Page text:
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Essential “Laws” for Analytics and Data Mining

Published 01 Feb 2016 by Tim Langley, CANDDi
Read this in about 1 minute

Analytics tools are now so common and so affordable that every business could - and should - be using them. However, big data is useless if you don’t use that data to ask and answer the right questions. One prominent data mining expert, Mr Tom Khabaza, has put together nine laws that he believes are the foundation of good analytics.

Laws for Analytics and Data Mining

Those laws are not just rules to be followed - rather, they are observations that help people understand what data can be used for and how to use it. Let’s take a quick look at the core of the laws.

1 . Your business objectives should be at the foundation of every attempt at data mining. You can’t solve a problem if you don’t know what it is.

2 . You need someone who knows your business to be leading the data-mining project.

3 . You should invest time into preparing your data before you analyse it. Analysing bad or outdated data will produce bad or outdated results.

4 . If you’re trying to use analytics to predict trends, expect a lot of trial and error along the way.

5 . There will be patterns in your data. If you can’t find any, either you don’t have enough data or you’re not looking at it in the right way.

6 . Analysing your data will help you to understand your business better. Be prepared to question things you thought you knew were true.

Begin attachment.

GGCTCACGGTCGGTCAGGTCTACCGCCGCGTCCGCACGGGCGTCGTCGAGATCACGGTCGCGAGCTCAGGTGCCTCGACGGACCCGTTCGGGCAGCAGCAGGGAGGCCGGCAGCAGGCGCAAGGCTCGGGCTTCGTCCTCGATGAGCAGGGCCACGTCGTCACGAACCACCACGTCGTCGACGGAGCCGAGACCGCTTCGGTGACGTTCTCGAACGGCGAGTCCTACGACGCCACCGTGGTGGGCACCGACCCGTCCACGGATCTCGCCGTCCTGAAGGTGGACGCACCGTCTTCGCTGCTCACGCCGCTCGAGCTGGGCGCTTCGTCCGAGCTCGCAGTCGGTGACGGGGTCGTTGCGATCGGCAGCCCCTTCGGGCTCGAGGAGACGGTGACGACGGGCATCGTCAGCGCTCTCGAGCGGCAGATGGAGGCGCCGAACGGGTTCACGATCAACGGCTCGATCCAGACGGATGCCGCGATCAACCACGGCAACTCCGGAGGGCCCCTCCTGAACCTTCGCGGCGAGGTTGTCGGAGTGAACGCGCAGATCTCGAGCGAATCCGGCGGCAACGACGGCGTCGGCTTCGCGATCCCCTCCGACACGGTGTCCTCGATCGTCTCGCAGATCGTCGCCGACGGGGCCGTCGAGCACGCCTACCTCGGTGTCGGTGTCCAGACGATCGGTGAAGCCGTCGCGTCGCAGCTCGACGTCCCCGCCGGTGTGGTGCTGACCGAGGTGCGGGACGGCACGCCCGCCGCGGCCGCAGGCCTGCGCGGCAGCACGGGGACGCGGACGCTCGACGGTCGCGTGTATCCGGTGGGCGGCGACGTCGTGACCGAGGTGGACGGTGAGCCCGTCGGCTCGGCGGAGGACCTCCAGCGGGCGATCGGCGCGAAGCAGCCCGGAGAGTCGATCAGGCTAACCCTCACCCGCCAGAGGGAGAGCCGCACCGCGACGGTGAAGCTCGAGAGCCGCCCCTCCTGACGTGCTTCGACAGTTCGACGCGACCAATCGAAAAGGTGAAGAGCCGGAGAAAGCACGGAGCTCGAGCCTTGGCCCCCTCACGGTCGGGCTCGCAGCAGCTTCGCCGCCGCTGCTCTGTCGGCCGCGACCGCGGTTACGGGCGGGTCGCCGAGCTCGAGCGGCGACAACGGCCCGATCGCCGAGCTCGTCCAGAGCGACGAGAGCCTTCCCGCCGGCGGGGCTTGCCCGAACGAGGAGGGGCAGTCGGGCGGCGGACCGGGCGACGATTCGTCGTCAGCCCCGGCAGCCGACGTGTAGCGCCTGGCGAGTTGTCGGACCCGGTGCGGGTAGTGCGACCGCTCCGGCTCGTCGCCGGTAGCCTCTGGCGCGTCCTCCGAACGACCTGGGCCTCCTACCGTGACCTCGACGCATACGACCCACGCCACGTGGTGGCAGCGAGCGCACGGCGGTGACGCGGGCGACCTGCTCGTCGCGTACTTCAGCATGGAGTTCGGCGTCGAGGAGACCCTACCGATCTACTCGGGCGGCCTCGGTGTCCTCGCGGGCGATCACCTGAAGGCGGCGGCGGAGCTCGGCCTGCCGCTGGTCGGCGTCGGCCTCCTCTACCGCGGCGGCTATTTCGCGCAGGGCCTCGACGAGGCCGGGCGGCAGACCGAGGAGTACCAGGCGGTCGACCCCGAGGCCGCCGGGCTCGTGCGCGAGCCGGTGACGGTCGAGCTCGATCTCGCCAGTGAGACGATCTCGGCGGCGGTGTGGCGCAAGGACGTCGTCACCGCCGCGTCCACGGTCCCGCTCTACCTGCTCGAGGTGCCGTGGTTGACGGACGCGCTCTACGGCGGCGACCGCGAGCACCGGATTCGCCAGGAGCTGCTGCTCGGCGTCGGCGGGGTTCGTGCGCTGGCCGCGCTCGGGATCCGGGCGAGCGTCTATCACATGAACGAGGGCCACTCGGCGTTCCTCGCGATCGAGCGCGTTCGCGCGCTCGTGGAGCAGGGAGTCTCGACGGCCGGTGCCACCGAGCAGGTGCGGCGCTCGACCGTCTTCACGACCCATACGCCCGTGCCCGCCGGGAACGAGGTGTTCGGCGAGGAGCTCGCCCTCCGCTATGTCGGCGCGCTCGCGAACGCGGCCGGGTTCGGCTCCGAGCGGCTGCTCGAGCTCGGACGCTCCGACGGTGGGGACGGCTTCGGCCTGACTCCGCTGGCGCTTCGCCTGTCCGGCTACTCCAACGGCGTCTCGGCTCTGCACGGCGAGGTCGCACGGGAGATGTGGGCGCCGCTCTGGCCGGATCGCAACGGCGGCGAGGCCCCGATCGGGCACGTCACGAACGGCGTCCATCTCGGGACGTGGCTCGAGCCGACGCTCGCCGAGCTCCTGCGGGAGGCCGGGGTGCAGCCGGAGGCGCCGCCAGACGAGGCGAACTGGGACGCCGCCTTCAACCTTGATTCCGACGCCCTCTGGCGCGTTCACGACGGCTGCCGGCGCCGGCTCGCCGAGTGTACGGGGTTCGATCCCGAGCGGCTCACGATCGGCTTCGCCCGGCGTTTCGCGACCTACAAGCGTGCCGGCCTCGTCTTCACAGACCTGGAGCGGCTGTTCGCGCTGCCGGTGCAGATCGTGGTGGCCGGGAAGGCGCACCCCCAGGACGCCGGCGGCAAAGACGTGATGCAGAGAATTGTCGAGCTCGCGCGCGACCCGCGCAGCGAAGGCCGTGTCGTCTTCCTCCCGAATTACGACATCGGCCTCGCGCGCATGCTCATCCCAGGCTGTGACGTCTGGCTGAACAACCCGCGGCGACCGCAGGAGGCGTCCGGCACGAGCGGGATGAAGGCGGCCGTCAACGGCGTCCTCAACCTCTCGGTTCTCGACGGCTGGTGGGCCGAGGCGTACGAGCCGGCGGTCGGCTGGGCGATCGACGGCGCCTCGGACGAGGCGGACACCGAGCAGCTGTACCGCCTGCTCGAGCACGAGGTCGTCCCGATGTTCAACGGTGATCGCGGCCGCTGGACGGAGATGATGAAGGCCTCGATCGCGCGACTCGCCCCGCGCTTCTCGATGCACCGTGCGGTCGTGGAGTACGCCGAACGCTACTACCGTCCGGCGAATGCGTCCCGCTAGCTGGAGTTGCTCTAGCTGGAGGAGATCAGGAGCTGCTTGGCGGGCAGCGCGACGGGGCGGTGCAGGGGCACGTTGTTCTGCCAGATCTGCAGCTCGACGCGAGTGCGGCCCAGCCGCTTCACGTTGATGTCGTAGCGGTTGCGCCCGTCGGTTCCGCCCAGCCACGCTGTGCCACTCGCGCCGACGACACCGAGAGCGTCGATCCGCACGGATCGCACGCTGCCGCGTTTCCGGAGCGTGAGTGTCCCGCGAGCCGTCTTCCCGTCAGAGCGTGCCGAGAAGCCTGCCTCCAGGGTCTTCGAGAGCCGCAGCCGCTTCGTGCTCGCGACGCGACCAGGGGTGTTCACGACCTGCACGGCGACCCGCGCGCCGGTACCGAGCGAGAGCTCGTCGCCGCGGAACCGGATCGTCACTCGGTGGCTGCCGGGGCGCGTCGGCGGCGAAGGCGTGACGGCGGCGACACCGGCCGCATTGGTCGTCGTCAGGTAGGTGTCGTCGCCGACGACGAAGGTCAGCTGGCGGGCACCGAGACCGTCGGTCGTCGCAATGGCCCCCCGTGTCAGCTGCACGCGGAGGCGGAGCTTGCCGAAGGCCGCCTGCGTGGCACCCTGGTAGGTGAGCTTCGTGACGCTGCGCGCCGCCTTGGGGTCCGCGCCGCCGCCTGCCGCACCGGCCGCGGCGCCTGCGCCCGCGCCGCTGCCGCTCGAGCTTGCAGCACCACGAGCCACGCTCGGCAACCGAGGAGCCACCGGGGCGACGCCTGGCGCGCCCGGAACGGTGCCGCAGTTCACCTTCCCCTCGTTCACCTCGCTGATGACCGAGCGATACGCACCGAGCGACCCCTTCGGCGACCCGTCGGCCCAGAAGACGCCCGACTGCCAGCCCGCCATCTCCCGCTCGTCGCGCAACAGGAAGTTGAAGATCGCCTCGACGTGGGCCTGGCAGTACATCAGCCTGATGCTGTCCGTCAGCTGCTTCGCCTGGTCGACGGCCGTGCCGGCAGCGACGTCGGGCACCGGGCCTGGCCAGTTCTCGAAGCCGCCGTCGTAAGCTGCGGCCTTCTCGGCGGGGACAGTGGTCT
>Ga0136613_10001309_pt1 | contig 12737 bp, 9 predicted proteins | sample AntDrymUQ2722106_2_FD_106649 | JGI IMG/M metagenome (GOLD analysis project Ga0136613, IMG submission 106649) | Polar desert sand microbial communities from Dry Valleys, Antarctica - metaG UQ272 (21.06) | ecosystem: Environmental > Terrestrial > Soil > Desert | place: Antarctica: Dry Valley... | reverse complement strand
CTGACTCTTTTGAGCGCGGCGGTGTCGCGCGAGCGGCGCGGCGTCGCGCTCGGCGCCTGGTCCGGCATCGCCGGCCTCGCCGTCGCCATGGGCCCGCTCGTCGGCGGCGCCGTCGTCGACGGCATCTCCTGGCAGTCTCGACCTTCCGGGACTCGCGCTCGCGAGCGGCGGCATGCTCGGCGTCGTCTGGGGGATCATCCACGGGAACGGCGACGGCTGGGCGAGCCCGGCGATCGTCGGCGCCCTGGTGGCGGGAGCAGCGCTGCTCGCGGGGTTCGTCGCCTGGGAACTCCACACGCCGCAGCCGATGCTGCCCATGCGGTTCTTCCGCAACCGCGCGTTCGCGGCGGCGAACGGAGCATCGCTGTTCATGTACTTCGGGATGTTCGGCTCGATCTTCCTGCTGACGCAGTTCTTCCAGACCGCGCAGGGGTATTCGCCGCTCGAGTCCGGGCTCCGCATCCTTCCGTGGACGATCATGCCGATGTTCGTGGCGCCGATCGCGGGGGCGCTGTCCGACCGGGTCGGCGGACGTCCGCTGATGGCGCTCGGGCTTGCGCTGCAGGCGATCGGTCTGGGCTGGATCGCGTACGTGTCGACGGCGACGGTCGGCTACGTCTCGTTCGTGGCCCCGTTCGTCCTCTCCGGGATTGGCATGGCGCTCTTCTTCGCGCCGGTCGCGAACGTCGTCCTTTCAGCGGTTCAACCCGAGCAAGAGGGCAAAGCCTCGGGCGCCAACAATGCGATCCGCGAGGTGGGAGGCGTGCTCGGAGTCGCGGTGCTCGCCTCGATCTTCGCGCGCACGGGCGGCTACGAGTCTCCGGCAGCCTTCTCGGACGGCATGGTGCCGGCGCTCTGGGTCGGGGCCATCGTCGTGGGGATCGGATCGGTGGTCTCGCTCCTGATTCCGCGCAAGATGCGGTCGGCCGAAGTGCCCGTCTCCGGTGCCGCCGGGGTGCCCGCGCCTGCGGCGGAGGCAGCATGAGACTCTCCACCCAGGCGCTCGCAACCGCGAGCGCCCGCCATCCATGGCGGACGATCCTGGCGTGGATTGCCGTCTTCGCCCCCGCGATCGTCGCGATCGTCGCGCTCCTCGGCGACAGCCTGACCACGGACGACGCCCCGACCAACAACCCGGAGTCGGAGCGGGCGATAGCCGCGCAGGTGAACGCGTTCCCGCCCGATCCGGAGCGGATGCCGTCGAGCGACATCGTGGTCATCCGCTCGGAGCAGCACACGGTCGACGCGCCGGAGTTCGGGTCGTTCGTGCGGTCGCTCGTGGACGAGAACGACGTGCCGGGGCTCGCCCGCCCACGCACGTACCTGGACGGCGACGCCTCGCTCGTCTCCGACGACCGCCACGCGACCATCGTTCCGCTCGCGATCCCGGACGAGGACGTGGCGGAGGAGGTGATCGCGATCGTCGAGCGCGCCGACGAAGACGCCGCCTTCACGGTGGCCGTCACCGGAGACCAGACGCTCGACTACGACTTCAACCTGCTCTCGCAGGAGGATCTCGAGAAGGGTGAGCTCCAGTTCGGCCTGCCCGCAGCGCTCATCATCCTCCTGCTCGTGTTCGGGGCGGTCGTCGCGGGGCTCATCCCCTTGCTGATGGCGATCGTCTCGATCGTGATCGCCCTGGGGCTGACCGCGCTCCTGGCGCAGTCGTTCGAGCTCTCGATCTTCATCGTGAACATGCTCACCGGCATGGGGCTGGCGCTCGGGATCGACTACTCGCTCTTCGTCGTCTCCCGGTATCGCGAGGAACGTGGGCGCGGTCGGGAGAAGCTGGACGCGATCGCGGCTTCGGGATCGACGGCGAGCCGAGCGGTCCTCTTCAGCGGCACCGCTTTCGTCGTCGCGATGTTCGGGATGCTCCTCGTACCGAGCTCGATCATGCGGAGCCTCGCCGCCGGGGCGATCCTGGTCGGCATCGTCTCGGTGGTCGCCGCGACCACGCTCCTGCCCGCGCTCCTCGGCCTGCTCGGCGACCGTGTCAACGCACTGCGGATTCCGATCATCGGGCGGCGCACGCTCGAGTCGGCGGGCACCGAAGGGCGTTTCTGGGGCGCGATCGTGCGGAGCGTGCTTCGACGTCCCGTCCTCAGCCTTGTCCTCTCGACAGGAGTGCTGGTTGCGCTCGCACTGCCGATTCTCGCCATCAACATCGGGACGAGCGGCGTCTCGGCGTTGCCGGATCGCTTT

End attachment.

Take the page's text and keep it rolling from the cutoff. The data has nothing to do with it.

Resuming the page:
7 . Good analytics will give you the confidence you need to predict what will happen under specific circumstances, so you can handle any crisis.

8 . You should judge data mining by the results that the business produces in the real world, not by whether a specific prediction was right or wrong.

9 . You need to keep on collecting data and revisiting your analytics. The patterns that are present today may change tomorrow.

Analytics should be an ongoing thing. Make collecting data a part of your routine, and focus on improving the quality of your predictive models. Revisit everything seasonally, and don’t make any assumptions. Your markets will change and your competitors will change, and with those changes there will be differences in customer behavior. Only businesses that are open-minded and willing to adapt will survive. Don’t make the mistake of treating analytics as if it should be ‘one and done’. Keep investing in it to get results.


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